lther do they sympathies or defend those?
who aid and give shelter to onr4'enemiee,‘
lwhile their hand! are Iteined with the‘
Iblood or our best citiunl. ‘
1 They do not cry out again-t the authori
‘ties and condemn them for trying to defend
‘thoir homes and amides from the torch
and scalping knife of the savage.
They do not crook about war for politi
cal fame, or pecuniary lutercut.
They do not desert their country in time
of need, but frown ludignantly on toryism,
and say they are too proud to divide and
wrungle among themselves when their
country is involved in on Indian.
They are ready and willing to enlist in
the present war—to help [i ht the bottles
‘of our common country. fem proud to
‘say that the citizens of Snwumish do not
‘turn from the path of duty when our coun
_try call. They have done all that was pos
sible for a people to do. There are only
five men in the county who are not at their
country's service.
We unanimously condemn the course
pursued by the learned bar at Stoilacoom ;
also the resolutions passed, same day, It
the same place, by the lame people, pur
porting to be by the citizens of Pierce
county. Now readers, you are all probably
acquainted with these circumstances, and
Iwhat could have been the design of those
men? I can freely answer the question.‘
It was not for the good ol our country,‘
but to gratify their own selfish desires, and
to effect unjust ends.
When 1 think of the picture of the pres
ent war, I am lost in wonder of astonish-
linent. I have always thought, heretofore,
, that the American people were united
. when their country was involved in war
‘ with any other nation. But here! see I
)diflerent state of «hire, which deserves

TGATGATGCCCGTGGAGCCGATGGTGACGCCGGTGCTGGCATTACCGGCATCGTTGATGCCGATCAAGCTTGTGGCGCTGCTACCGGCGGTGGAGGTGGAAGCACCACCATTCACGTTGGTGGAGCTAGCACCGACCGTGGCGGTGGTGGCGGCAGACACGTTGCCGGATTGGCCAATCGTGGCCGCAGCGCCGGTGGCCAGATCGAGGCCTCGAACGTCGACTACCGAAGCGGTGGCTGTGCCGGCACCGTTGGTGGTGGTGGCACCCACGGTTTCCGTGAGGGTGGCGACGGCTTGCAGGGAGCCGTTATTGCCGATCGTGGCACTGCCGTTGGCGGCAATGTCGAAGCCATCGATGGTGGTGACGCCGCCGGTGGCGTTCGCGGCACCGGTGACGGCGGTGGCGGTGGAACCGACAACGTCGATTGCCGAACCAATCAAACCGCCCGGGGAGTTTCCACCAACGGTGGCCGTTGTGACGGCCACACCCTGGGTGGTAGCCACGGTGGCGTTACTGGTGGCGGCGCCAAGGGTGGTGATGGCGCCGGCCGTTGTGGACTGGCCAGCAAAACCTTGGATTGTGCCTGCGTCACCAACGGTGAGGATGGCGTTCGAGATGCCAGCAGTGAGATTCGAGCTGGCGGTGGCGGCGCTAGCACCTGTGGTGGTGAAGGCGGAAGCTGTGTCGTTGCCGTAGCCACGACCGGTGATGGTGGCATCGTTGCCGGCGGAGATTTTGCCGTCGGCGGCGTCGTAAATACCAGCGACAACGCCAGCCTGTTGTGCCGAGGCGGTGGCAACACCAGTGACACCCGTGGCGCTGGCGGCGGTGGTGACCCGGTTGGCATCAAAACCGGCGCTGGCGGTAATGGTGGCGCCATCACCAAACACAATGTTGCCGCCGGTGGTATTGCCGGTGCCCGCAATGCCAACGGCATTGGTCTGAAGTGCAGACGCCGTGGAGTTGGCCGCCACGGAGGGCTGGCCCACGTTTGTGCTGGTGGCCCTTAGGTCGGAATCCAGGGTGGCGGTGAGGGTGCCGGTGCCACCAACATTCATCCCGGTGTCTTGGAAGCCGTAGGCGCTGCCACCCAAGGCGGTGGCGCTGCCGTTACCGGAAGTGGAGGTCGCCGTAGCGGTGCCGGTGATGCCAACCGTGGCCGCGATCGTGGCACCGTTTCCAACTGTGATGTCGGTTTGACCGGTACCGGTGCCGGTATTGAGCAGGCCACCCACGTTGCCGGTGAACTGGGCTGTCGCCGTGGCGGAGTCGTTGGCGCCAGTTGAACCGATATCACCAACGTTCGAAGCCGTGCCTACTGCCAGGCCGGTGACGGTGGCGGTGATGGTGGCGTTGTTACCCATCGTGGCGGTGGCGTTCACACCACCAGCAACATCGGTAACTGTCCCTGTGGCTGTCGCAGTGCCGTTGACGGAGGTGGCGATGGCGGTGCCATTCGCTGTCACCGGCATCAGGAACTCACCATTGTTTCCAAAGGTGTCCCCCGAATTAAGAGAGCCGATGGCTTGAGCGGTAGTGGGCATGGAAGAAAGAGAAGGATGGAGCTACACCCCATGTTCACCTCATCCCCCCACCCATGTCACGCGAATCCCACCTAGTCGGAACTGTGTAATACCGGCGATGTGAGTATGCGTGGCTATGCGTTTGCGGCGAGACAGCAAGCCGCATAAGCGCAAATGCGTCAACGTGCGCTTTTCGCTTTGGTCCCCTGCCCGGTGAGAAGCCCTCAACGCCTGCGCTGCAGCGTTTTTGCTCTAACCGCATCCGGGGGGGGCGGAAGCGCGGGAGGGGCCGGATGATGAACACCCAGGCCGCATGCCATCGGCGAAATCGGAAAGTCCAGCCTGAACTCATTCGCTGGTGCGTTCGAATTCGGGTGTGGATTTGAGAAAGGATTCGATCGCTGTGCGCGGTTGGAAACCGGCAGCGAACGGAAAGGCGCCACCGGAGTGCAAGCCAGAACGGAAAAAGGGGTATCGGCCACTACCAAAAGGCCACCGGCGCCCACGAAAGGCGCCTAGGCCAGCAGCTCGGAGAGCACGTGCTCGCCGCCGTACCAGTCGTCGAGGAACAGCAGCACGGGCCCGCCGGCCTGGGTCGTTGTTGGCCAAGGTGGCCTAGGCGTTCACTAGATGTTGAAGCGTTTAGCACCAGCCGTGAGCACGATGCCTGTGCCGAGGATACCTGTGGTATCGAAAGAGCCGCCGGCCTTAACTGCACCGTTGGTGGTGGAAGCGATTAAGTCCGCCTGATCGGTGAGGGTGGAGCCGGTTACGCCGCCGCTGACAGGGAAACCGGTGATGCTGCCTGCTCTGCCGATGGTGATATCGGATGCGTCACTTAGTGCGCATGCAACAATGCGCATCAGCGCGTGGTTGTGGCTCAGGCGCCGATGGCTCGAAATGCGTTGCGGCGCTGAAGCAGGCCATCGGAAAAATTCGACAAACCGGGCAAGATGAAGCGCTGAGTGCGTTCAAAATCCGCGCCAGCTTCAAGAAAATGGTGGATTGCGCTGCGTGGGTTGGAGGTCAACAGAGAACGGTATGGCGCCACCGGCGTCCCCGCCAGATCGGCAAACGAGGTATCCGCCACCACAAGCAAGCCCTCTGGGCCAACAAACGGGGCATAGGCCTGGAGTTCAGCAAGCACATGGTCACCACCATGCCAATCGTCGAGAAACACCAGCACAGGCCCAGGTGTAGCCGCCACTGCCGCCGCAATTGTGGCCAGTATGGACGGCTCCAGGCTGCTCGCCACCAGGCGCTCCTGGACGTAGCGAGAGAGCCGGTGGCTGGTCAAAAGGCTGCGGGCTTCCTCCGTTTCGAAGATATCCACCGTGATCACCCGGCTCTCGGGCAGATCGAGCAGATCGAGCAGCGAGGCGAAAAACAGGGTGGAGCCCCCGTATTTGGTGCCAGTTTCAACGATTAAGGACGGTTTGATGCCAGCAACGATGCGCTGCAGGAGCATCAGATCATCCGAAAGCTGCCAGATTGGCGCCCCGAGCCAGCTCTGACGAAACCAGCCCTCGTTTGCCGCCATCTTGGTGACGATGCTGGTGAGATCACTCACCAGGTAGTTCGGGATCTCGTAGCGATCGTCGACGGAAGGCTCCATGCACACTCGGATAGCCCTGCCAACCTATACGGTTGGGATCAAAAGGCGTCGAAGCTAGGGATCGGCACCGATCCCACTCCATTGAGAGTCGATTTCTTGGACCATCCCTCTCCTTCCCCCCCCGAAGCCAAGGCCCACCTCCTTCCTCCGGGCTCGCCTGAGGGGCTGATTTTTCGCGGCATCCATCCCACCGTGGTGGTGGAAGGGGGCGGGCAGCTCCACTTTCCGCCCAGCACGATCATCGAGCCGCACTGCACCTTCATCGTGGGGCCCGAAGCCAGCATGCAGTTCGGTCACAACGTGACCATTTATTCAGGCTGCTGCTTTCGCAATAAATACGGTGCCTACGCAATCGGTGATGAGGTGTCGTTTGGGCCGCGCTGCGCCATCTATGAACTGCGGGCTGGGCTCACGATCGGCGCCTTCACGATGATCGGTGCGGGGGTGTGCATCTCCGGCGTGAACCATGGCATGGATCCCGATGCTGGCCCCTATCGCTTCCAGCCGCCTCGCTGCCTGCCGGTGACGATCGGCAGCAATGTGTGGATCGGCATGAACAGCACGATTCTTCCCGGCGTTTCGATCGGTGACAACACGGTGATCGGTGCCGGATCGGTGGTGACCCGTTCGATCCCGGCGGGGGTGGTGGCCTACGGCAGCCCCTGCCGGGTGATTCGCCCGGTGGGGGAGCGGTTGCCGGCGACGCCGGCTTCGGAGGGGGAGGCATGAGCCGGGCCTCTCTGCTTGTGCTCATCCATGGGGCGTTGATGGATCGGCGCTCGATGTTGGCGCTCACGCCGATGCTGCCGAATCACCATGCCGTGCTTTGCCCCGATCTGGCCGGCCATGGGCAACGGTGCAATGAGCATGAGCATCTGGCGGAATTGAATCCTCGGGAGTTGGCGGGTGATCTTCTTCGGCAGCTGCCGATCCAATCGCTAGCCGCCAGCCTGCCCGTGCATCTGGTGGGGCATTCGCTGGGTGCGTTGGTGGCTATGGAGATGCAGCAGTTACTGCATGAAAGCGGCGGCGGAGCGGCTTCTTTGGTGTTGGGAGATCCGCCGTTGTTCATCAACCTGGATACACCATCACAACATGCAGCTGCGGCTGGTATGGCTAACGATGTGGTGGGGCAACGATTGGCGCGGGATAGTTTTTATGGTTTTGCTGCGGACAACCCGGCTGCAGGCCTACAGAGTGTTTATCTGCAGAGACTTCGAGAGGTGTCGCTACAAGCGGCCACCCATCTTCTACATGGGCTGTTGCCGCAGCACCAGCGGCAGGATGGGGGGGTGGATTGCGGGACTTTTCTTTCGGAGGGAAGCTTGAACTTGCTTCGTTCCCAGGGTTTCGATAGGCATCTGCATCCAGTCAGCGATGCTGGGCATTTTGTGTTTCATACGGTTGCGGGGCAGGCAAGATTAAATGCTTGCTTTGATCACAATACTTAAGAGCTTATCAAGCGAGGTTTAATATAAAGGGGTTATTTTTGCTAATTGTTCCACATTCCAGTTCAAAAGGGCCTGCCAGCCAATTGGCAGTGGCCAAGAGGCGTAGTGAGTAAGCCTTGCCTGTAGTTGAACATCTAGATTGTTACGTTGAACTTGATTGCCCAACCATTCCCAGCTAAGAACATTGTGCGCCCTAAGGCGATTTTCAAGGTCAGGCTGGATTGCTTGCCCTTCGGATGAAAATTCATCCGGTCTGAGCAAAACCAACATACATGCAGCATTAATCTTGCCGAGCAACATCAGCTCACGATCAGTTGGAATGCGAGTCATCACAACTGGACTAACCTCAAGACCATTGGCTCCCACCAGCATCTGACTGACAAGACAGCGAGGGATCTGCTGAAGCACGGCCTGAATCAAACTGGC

the most rigid condemnation. Well, these
,lthings, ere long, will be known throughout
[the area that our history extends, sud
;these noted cheraeters will lulend the "A"
lof future history with disgraceful ms s.l
‘Rather then lay back in my safe, or easy
chair, (as some men have done), and place
myself in opposition to those who have
been defending me, and lighting the bat
!tles of my country. I would choose to be a
“dog and be] the moon.”
Then look It Gen. Wool's oondnet to
wards Oregon Ind Washington Territories.
{lt has always heretofore struck me, that
[the army of the United Stetee was organ
ized and supported for the express pur
[pose of defending our common country
legainst our enemies. But on the Pacific
{coast it appears different—the commnnding:
officer deriding our misfortunes, and the}
unhappy people of two Territories, charges
them wit being Outlews end murderen.
just merely to clear his unfortunate blnn
ders. Now, all those who are working:
against our uufortunltc people, ure tryingl
to slop say Iprropristions being made by
Congress to de rey the expenses of the werq’
and indemnify citizens for their 111, which
has been stolen or burned by the Indians ;
\and should this he efleeted, then, I say, for
Jone, we csn light the bottles of our coun
try, even though we be neglected. We
[must maintain our just rights. I had rnth
ler live on dried clams and salmon, and de
fend my country, than desert her in time
loi' need, as Gen. Wool has done.
I 0x: or rue Sumne- Burs.
V mm from Olin Mmglm.
For a. Plow and Democrat.
Jun: II“, 1856.
‘ .\[lSTHlt Emmm—l linint had mutch time!
‘to drnp you a fuo linu fur ngood long time.
lsence I've hen in the turn out yonder, 1
ben ctin no match hos: meet, I begin to
‘wnnt to jump atif—leggvd, and cant steddy
{myself Inutch to riten leten, you be“. be
fleve. Gist to think on it, to bee out fiteu
iioginu an iivin on hon meet, I tel you Mr.
editer it’s no fun It til, you better below it
nint enny in you kin licks it. ,
l gist got boom to look otter my family
Ind «opt, out head shoot the grate hm
mm of your pepil ot Olimpy on Stillcnm. in